for immediate release
27 August, 1999
Attn: Education, Political & Social Issues Reporters
2000 Tertiary Education Funding Rates
Max Bradford, Tertiary Education Minister, has announced tertiary education funding rates for 2000. The funding
structure has been changed so that different levels of study in the same course are subsidised differently, As suggested
in last week’s Bright Future Package Mr Bradford has targeted these changes to increase funding for science and research
based post-graduate courses.
Mr Bradford claims that next year’s tertiary education budget is up an extra $5 million; however this claimed increase
is only to cover the increasing number of people entering tertiary institutions. It is not extra money at all. While an
increase in funding to cover rising rolls is good, it does nothing to address the problem of rising student debt.
Student fees will again rise next year and worsen the student debt problem.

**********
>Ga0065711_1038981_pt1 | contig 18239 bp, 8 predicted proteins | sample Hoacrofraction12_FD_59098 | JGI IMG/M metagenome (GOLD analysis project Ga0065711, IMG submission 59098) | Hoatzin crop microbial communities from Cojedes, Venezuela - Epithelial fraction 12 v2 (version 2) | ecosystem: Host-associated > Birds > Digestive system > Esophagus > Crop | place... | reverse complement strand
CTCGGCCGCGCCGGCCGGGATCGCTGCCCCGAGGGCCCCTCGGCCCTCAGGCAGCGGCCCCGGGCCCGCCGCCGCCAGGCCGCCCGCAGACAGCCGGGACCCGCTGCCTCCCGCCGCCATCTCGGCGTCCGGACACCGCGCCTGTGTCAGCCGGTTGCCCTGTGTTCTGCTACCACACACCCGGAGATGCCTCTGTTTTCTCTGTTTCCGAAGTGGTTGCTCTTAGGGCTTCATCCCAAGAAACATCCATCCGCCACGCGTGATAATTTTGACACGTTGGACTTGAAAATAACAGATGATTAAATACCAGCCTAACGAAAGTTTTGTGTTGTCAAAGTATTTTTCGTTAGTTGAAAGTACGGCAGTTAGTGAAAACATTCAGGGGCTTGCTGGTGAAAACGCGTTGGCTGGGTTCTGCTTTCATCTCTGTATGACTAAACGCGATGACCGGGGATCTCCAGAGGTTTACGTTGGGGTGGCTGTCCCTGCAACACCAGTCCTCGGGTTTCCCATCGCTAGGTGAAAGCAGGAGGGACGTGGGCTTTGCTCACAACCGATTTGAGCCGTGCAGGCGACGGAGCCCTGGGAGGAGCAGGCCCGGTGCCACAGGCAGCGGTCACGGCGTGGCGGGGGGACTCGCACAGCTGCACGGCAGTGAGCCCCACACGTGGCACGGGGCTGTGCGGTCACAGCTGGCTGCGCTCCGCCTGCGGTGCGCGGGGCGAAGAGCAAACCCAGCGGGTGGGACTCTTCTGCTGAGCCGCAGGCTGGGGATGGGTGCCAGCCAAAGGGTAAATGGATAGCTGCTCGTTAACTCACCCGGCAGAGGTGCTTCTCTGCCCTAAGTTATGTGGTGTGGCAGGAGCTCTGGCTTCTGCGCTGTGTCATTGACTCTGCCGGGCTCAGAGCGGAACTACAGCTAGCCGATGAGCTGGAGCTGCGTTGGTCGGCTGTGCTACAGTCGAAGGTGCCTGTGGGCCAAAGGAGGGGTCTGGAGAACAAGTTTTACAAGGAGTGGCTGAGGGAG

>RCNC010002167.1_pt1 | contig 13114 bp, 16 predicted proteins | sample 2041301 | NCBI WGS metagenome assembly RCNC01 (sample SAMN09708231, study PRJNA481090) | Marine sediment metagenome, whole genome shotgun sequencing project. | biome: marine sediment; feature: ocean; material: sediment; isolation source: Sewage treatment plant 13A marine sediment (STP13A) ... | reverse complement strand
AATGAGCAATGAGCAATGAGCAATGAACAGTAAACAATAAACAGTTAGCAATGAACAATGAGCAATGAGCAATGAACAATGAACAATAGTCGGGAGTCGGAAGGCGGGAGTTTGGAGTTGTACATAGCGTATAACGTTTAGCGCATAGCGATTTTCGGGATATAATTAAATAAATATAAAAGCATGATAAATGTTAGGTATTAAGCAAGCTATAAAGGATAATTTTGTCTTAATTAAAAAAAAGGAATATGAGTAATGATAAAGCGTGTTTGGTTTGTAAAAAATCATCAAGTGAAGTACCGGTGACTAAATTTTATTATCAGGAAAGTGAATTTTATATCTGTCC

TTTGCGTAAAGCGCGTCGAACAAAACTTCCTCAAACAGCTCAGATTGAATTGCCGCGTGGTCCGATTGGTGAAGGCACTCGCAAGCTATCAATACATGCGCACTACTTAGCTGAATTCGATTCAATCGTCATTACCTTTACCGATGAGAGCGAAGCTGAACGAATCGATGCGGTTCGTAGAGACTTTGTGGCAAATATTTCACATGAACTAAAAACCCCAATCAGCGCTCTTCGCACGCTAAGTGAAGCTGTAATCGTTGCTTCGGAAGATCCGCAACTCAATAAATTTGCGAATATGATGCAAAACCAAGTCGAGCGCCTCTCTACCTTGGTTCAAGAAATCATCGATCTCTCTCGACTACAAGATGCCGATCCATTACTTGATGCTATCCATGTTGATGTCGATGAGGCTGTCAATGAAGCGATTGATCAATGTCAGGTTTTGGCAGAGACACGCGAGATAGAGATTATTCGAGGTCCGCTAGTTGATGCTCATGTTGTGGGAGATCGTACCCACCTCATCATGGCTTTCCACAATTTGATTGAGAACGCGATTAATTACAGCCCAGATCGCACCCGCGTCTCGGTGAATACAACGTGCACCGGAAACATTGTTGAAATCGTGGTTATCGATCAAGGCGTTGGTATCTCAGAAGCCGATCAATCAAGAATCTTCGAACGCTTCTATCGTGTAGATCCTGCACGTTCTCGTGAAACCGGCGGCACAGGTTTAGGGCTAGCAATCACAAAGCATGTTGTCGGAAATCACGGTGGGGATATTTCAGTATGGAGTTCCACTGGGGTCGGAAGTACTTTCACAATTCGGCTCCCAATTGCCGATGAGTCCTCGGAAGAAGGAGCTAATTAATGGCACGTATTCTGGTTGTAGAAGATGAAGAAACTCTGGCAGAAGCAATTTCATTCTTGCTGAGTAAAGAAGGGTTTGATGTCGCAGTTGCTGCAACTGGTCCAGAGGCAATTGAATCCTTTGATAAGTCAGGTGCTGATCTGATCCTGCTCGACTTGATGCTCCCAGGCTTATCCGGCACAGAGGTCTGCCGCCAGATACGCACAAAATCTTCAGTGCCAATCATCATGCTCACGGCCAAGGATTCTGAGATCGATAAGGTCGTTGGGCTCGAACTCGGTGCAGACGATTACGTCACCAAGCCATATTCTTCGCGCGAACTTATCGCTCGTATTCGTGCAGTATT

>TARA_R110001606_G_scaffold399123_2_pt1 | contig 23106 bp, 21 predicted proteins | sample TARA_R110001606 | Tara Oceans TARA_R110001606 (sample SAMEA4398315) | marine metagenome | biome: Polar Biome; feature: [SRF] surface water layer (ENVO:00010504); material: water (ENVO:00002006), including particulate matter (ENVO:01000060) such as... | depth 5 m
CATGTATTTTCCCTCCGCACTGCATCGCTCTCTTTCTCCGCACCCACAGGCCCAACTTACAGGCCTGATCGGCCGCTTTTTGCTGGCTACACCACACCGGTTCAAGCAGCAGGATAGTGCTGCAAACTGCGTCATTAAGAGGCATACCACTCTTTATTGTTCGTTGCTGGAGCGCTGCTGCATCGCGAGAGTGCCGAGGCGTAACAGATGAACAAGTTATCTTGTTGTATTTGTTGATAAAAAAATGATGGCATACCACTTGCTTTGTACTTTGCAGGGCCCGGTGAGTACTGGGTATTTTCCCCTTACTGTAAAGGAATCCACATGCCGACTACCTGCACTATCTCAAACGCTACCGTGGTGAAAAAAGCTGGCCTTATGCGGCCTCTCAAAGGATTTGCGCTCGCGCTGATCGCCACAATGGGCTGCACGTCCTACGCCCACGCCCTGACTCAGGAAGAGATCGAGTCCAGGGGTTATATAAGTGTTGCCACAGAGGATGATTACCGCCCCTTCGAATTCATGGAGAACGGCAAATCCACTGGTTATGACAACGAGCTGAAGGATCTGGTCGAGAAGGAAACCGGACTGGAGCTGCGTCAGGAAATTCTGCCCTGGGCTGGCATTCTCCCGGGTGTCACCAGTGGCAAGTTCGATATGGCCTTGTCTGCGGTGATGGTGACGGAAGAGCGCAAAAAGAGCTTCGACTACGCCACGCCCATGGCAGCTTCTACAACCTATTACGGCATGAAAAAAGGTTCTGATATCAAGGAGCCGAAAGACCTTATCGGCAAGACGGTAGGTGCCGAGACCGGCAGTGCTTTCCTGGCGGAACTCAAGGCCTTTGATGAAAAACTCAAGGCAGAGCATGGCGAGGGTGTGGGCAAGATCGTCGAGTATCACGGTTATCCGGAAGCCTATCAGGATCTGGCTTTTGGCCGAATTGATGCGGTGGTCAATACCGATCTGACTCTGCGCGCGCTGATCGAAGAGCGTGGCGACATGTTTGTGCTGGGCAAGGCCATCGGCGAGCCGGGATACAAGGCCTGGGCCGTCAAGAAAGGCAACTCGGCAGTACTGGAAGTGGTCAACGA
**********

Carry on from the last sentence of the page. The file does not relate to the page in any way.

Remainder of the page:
“What this country’s tertiary education system needs is enough funding to educate people without creating a generation
of debt,” said Mark Baxter, continuing “next year’s funding does nothing to solve the problem of rising student debt.”
Another aspect of today’s announcements is that public money is to be directed to privately owned tertiary institutions
without previously planned quality control. The government’s tertiary white paper said that private institutions should
get public funding but only after a quality control body had been set up. No such body has been established.
“Where state education offers sufficient courses, the state has no role in funding competing profit making ventures,”
said Mark Baxter, adding “I suspect this government would rather see our Universities and Polytechs owned by overseas
Further Information Steve Day, OUSA President 021-345-368 Mark Baxter, OUSA Campaign
Coordinator 03-479-5332 fax. 03-479-5346